The Antibiotic Controversy

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Most doctors ‘think’ that 14 days worth of Doxycycline will kill off the Lyme Borreliosis and that you’re healed. This may be the case if you are bitten, rip the tick off and high tail it to your doctor asap! Nothing could be further from the truth if you have had untreated Lyme for weeks, months or years.

If you are lucky, you may get IV antibiotics for up to a month, if antibiotic treatment it the route you decide to take. It depends on where you live and how understanding your doctor is. Lyme is often referred to as a ‘rich persons disease’. Believe me, nothing is worse than having chronic Lyme, being refused adequate treatment by your doctor and not having enough money to fund private treatment!

One visit can cost hundreds if not thousands, IF you are lucky enough to find a LLMD (Lyme Literate Medical Doctor). In the US, it’s hard, but in the UK it is IMPOSSIBLE to find an LLMD that the GMC (General Medical Council) have not tried to DESTROY !! I’m not being dramatic – The governments of the world are on a full blown witch hunt and massive cover up at the expense of our health!

(Please note that not all co-infections can be eradicated with antibiotics)

Common Big Pharma Antibiotics Used in the Treatment of Lyme Borrelia (borreliosis)

  • Doxycycline. This antibiotic is effective against both Lyme disease and human granulocytic anaplasmosis (HGA) and so is the standard antibiotic for any patient over 8 years old (except pregnant women). Doxycycline cannot be used routinely in children under 8 years old. It is a form of tetracycline and as such discolors teeth and inhibits bone growth. It can also cause birth defects, so it should not be used during pregnancy.
  • Either amoxicillin (one of the penicillins) or cefuroxime (Ceftin) — a drug known as a cephalosporin — are the alternative treatments for young children and some adults. Amoxicillin is the first choice and also probably the best antibiotic for pregnant women. Unfortunately, many people are allergic to penicillin. In addition, strains of bacteria are emerging that are resistant to penicillins.
  • Intravenous ceftriaxone — another cephalosporin — may be warranted if there are signs of infection in the central nervous system (the brain or spinal region) or heart.
  • Other types of antibiotics, such as macrolides, are not normally used for first-line therapy.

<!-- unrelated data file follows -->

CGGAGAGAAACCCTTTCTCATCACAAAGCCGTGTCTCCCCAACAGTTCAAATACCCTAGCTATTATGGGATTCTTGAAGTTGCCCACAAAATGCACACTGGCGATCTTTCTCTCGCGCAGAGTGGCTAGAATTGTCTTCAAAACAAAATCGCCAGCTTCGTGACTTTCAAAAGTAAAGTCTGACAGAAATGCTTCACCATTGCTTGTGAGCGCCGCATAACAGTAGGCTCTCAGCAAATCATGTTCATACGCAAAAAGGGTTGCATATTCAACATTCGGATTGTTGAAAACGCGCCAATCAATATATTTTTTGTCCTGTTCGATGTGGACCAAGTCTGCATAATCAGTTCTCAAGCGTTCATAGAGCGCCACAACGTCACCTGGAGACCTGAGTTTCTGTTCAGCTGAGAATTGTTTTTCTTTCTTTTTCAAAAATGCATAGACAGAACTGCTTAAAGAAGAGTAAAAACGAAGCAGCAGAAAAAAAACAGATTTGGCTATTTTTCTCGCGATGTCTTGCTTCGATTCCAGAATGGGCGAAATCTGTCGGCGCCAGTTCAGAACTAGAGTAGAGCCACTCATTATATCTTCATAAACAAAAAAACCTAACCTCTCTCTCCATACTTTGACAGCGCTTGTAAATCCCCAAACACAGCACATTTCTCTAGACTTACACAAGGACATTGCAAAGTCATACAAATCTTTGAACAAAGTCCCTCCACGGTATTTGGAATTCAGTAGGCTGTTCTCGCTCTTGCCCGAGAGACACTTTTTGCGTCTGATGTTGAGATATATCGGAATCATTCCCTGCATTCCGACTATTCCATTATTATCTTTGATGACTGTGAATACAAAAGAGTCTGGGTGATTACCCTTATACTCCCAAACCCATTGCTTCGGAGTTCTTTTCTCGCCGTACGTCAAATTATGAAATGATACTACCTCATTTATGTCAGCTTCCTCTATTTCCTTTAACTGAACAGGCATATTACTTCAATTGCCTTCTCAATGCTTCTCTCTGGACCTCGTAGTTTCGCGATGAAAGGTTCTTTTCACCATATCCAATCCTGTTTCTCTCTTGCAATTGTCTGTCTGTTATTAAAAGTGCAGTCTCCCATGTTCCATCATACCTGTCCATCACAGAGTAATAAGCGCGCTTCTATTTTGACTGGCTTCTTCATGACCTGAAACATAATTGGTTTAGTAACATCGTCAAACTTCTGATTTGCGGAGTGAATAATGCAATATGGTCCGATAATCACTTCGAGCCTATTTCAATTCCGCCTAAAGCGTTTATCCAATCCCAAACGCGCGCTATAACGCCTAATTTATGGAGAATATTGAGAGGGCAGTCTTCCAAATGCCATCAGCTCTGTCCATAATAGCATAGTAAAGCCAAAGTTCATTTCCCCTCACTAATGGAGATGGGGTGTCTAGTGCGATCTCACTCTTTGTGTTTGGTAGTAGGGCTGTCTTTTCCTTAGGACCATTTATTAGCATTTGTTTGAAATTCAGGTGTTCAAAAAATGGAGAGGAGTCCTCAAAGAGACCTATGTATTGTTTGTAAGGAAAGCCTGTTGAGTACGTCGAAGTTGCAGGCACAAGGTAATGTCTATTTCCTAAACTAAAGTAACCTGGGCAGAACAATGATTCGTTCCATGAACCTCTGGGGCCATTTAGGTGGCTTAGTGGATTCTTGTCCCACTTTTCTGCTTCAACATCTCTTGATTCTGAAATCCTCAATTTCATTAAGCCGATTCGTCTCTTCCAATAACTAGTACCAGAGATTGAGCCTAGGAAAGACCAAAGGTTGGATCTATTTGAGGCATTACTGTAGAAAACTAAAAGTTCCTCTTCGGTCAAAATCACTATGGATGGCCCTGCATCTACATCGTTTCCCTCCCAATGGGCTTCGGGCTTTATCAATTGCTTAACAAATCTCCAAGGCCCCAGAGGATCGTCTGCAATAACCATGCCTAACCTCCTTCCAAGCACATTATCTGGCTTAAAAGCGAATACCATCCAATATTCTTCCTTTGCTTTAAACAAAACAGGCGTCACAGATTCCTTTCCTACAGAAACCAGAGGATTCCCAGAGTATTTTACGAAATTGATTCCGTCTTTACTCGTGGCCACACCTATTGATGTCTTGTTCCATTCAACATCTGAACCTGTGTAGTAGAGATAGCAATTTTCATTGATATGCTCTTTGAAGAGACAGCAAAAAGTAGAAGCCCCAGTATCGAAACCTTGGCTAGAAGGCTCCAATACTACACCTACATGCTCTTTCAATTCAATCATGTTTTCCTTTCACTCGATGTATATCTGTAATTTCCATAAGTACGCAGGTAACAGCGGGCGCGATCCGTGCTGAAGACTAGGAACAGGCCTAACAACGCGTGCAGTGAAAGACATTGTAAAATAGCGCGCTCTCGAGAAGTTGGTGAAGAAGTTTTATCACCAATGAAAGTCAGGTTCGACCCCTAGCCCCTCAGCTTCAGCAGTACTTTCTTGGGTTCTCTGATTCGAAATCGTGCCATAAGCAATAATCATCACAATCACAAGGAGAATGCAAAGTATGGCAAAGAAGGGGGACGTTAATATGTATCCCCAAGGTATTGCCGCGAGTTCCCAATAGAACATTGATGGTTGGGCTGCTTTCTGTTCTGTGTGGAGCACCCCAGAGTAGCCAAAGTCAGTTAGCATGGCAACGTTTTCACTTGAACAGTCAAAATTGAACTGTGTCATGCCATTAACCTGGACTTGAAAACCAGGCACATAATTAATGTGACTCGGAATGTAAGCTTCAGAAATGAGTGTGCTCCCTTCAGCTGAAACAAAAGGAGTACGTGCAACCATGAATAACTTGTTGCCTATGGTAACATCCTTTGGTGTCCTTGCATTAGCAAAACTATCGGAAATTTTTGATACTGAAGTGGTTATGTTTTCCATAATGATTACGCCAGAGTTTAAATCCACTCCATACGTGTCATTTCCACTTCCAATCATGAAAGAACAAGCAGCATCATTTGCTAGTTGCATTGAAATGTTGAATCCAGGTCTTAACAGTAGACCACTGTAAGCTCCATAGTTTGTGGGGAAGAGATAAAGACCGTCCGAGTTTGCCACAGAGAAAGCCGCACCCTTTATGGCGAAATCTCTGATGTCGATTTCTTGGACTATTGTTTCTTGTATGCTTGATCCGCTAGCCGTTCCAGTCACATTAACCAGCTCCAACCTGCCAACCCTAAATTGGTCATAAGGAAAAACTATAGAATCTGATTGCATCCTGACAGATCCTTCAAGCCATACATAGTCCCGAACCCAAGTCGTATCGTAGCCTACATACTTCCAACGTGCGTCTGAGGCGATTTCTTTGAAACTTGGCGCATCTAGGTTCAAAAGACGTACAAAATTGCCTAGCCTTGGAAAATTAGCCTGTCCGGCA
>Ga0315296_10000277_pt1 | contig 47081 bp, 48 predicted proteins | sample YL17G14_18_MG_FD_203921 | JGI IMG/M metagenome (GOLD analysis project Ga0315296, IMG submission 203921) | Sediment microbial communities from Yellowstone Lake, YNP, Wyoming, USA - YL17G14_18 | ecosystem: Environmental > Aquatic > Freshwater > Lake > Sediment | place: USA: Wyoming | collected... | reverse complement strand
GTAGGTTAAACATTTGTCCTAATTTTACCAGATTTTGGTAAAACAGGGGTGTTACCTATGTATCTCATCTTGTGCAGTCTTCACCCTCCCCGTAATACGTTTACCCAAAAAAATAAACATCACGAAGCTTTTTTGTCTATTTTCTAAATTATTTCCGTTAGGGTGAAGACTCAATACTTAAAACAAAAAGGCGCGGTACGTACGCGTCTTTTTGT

Common Big Pharma Antiparasitic & Intracellular Drugs Used in Treating Babesia
(co-infection)

  • Atovaquone
  • Mepron
  • Malarone
  • Mefloquin
  • Lariam
  • Clindamycin
  • Quinine
  • Nitazoxanide (cyst busting)
  • Alinia
  • Metronidazole (cyst busting)
  • Tinidazole (cyst busting)
  • Primaquin (extracellular drug, but has shown potential)

Common Big Pharma Drugs Used to Treat Ehrlichia (co-infection)

  • Doxycycline added to Zithromax
  • Minocycline added to Zithromax
  • Tetracycline added to Zithromax
  • Rifampin added to Zithromax

Why all the controversy?
Well, the IDSA (The Infectious Diseases Society of America), (in my opinion – scum of the earth) seem to call the shots not only in America, but in the UK and most parts of world, except for countries like Germany that have guts to disregard the IDSA’s corrupt, ‘dictatorial’ views on how people with Lyme should be treated! The IDSA guidelines have sweeping and significant impacts on Lyme disease medical care. They are commonly applied by insurance companies in restricting coverage for long-term antibiotic treatment or other medical care and also strongly influence physician treatment decisions. Insurance companies have denied coverage for long-term antibiotic treatment relying on these guidelines as justification. The guidelines are also widely cited for conclusions that chronic Lyme disease is nonexistent! Obviously there needs to be more research into Lyme and coinfections & WHATEVER we choose treatment wise should NOT be hindered by the so called medical professionals.

Mickie Stacey is the founder of Stop the Lyme Lies; a patient advocacy and information website for Lyme & MSIDS (Multisystemic Infectious Diseases Syndrome). She holds a BA (Hons) Arts & Humanities degree and is also a qualified Naturopathic Nutritionist. Mickie freelances for several online publications. When she’s not writing she enjoys printmaking and spending time with her family.

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